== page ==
Rain not a deterrent for Blame My Roots concert goers

Carri Graham BLAME MY ROOTS — Crowds at the Blame My Roots Festival cheer as the first performer, Luke Burkhardt, takes the stage Friday evening.

MORRISTOWN — Overcast skies and rain did not deter people from attending the Blame My Roots country music festival Friday.

Although the third day of the event was met with dark skies, attendees said they didn’t mind and would stay rain or shine. Many people were ecstatic just to be back at the venue, able to attend live music following the COVID-19 pandemic that shut down last summer’s concerts.

Diane Fedorke and Donna Taskalines, both of Moundsville, came prepared for the impending rain. The two were seated underneath a canopy they had brought with them. Fedorke said the rain would not deter them from experiencing the long awaited show. Last year’s BMRF was cancelled due to the pandemic.

Fedorke said they had been long-time attendees of the Jamboree In The Hills festival prior to its end in 2018 and were thrilled when the Duttons opted to keep the country musical festival alive with the start of BMRF the following year.

“We just love it. It’s not over crowded, it’s clean, it’s well organized, it’s easy to park and you don’t have to do a lot of walking,” Taskalines added.

Something the duo were not so thrilled about was the new alcohol policy which was implemented this year. The new policy prevents attendees from bringing alcohol into the main stage area of the event — alcohol must instead be purchased from a beer tent. However, attendees are still able to BYOB in the campground and tailgate areas. Fedorke said even though they weren’t fans of the change, it wouldn’t stop them from attending the event.

“We’re old jamboree people so we liked it when we were able to bring in our own coolers. … We’re not crazy about it, I’m sure a lot of people aren’t but it won’t stop us from coming,” she said.

Erica Tenney of Martins Ferry said she thought the new policy may have been the cause of fewer attendees. Another couple, Garrett Berkey and Tiara Wentz out of Central City, Pa., said they were upset when they first discovered the news of the alcohol policy but it didn’t stop them from enjoying the festival.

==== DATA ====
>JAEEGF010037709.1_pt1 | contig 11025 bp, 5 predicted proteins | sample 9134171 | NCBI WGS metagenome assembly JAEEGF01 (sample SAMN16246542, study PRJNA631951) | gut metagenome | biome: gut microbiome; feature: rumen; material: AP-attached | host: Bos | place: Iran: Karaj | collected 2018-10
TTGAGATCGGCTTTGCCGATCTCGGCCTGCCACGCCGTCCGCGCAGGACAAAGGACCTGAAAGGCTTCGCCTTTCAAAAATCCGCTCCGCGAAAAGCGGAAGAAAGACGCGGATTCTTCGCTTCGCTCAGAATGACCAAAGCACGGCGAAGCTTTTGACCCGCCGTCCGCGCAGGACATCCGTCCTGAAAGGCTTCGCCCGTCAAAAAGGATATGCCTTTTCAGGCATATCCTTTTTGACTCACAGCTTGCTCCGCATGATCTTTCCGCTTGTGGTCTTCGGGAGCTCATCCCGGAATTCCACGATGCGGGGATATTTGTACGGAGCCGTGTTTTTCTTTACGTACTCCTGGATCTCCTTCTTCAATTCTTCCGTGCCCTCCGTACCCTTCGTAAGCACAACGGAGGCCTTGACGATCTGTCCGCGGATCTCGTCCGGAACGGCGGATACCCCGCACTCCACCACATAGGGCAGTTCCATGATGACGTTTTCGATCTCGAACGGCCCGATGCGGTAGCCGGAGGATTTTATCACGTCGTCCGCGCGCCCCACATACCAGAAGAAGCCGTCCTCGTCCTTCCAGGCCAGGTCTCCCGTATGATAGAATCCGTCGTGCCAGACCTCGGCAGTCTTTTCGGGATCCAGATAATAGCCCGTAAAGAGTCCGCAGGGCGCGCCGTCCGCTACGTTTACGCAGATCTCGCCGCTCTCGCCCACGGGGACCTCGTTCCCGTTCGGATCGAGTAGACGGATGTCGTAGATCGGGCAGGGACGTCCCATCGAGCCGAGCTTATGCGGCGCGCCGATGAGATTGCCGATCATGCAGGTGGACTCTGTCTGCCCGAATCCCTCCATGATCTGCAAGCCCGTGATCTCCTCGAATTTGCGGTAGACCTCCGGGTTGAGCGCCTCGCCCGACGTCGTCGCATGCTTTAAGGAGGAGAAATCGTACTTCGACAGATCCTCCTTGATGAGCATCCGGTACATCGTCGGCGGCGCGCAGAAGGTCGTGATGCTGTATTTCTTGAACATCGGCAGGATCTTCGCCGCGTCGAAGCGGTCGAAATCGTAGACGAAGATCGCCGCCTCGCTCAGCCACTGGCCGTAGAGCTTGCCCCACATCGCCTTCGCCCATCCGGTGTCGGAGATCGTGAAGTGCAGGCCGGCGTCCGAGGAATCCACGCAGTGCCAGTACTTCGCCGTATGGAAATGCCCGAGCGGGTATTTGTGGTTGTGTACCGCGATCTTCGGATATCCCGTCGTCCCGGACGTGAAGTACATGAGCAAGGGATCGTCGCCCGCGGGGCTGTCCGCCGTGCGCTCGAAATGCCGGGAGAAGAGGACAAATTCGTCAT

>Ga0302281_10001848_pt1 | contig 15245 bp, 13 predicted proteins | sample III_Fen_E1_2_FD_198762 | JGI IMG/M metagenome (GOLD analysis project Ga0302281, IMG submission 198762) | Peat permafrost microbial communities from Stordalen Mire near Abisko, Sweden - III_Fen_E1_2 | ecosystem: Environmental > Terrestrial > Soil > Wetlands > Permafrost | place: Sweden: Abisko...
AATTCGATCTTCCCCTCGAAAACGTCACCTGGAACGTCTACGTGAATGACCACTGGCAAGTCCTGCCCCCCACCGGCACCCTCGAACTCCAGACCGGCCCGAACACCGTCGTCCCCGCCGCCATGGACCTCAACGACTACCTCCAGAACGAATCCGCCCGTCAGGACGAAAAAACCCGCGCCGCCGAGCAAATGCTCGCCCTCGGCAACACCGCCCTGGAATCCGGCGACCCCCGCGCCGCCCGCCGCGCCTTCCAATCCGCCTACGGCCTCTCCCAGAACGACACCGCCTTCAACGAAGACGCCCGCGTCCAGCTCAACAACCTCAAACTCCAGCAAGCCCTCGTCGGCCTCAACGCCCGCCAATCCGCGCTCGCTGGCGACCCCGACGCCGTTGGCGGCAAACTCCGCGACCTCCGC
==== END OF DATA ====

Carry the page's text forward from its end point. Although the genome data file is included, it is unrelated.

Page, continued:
“Being able to bring your own beer was a big part of this show but we’ll still come either way,” Berkey said.

First time attendee Allyson Minder out of Martins Ferry said she was just happy to witness live music.

“I’m just glad everythings open now and there’s something like this,” she added.

Shawn McKeen of Belmont said it was her second time attending BMRF and she was a long time attendee of JITH before that. She said she approves of the new policy.

“I think it’s OK, it’s a way to keep it safe and help support the venue. It’s nice too because if you want to, like we did, we tailgated a little bit up there before coming in,” she said.

Before the start of the evening’s first performer, concert goers made their way to snag their spot on the lawn in front of the main stage. The crowd cheered as Luke Burkhardt, a local performer out of Shadyside, took to the stage and kicked off the evening. Burkardt opened the show for Walker Montgomery, Adem Doleac, Jo Dee Messina and Neal McCoy.

Heather VanDyke out of Shadyside was one of around 20 people in her group that came to support Burkardt. Although it was her first time at BMRF, she said they had attended JITH for 15 years before its end.

“We’re happy to have live music. … We came prepared,” she said, gesturing to her canopy. “We’ll be here rain or shine, that’s how it was a Jamboree. It’s a good time,” she said.


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